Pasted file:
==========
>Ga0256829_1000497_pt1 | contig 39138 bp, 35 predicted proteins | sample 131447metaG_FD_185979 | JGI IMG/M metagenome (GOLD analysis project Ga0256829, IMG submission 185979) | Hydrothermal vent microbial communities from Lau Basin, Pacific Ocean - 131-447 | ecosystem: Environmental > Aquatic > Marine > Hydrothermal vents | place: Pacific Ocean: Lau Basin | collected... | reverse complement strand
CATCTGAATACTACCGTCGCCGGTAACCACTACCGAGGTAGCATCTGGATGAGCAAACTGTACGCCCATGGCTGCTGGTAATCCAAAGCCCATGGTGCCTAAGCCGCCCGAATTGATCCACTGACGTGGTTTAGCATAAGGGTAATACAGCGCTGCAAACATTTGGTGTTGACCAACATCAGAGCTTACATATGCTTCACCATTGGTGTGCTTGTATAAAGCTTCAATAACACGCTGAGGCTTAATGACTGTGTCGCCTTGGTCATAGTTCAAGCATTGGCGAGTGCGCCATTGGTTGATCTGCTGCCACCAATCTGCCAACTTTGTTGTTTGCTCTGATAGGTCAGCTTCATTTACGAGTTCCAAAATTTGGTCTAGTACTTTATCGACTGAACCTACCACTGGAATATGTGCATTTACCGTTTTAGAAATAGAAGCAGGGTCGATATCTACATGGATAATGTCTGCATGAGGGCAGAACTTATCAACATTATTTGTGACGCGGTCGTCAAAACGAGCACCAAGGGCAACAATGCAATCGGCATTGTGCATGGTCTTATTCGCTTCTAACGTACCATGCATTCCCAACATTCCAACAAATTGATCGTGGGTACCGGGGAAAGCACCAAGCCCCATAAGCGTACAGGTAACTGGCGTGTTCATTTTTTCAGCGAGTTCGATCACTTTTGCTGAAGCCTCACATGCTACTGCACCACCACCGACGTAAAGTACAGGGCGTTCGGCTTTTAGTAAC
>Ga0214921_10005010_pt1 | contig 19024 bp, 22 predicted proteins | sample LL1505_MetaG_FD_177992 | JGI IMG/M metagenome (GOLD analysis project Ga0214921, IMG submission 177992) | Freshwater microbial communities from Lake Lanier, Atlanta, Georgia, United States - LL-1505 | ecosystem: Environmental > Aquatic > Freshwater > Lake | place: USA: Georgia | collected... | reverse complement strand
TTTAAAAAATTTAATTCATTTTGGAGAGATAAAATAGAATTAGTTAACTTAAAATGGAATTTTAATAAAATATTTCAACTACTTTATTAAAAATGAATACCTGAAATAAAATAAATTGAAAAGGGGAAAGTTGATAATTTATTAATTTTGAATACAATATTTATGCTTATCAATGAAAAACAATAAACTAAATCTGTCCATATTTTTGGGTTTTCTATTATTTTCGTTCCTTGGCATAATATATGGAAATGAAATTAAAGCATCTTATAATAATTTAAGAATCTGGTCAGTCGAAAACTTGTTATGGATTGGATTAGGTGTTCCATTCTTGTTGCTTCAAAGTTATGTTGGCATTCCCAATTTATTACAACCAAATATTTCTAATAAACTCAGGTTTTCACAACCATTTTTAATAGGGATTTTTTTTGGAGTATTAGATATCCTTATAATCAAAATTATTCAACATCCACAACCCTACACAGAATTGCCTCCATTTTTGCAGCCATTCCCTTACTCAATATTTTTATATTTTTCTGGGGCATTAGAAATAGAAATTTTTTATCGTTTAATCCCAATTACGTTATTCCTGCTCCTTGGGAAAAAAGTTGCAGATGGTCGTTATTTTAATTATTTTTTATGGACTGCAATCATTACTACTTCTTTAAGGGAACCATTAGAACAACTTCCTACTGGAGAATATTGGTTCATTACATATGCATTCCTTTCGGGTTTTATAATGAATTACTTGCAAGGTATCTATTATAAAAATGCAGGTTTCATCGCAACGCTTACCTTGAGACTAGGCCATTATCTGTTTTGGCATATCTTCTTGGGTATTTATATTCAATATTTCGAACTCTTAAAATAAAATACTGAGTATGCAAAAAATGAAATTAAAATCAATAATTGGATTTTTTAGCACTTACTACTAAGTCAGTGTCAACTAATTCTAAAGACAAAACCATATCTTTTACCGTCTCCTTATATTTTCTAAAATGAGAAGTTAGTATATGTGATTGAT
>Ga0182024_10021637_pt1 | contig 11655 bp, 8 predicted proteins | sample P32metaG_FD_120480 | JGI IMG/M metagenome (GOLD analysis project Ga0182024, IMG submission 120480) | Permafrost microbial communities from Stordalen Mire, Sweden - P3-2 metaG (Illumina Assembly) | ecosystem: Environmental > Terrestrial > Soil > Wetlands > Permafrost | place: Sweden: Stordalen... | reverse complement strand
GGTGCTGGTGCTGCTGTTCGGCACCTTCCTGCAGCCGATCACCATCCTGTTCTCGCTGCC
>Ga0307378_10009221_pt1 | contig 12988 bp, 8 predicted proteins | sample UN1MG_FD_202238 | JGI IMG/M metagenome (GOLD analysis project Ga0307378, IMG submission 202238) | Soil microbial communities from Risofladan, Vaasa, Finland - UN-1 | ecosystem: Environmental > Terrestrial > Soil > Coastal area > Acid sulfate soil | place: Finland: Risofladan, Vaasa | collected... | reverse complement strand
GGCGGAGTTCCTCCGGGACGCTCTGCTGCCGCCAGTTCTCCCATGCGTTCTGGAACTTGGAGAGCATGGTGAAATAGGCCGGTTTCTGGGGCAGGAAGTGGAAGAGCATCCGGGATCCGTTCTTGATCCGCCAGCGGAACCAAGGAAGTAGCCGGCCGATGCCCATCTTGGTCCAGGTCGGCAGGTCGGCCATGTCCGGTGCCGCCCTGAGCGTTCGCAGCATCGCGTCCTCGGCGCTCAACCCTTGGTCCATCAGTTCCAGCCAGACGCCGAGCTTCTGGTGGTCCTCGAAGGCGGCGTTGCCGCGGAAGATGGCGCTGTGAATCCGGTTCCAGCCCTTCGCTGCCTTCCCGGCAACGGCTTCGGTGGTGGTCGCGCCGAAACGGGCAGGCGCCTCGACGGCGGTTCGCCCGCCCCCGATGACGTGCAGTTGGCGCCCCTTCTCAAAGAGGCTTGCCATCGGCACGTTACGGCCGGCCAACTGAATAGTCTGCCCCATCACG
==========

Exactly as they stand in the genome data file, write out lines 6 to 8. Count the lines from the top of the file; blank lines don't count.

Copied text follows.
GGTGCTGGTGCTGCTGTTCGGCACCTTCCTGCAGCCGATCACCATCCTGTTCTCGCTGCC
>Ga0307378_10009221_pt1 | contig 12988 bp, 8 predicted proteins | sample UN1MG_FD_202238 | JGI IMG/M metagenome (GOLD analysis project Ga0307378, IMG submission 202238) | Soil microbial communities from Risofladan, Vaasa, Finland - UN-1 | ecosystem: Environmental > Terrestrial > Soil > Coastal area > Acid sulfate soil | place: Finland: Risofladan, Vaasa | collected... | reverse complement strand
GGCGGAGTTCCTCCGGGACGCTCTGCTGCCGCCAGTTCTCCCATGCGTTCTGGAACTTGGAGAGCATGGTGAAATAGGCCGGTTTCTGGGGCAGGAAGTGGAAGAGCATCCGGGATCCGTTCTTGATCCGCCAGCGGAACCAAGGAAGTAGCCGGCCGATGCCCATCTTGGTCCAGGTCGGCAGGTCGGCCATGTCCGGTGCCGCCCTGAGCGTTCGCAGCATCGCGTCCTCGGCGCTCAACCCTTGGTCCATCAGTTCCAGCCAGACGCCGAGCTTCTGGTGGTCCTCGAAGGCGGCGTTGCCGCGGAAGATGGCGCTGTGAATCCGGTTCCAGCCCTTCGCTGCCTTCCCGGCAACGGCTTCGGTGGTGGTCGCGCCGAAACGGGCAGGCGCCTCGACGGCGGTTCGCCCGCCCCCGATGACGTGCAGTTGGCGCCCCTTCTCAAAGAGGCTTGCCATCGGCACGTTACGGCCGGCCAACTGAATAGTCTGCCCCATCACG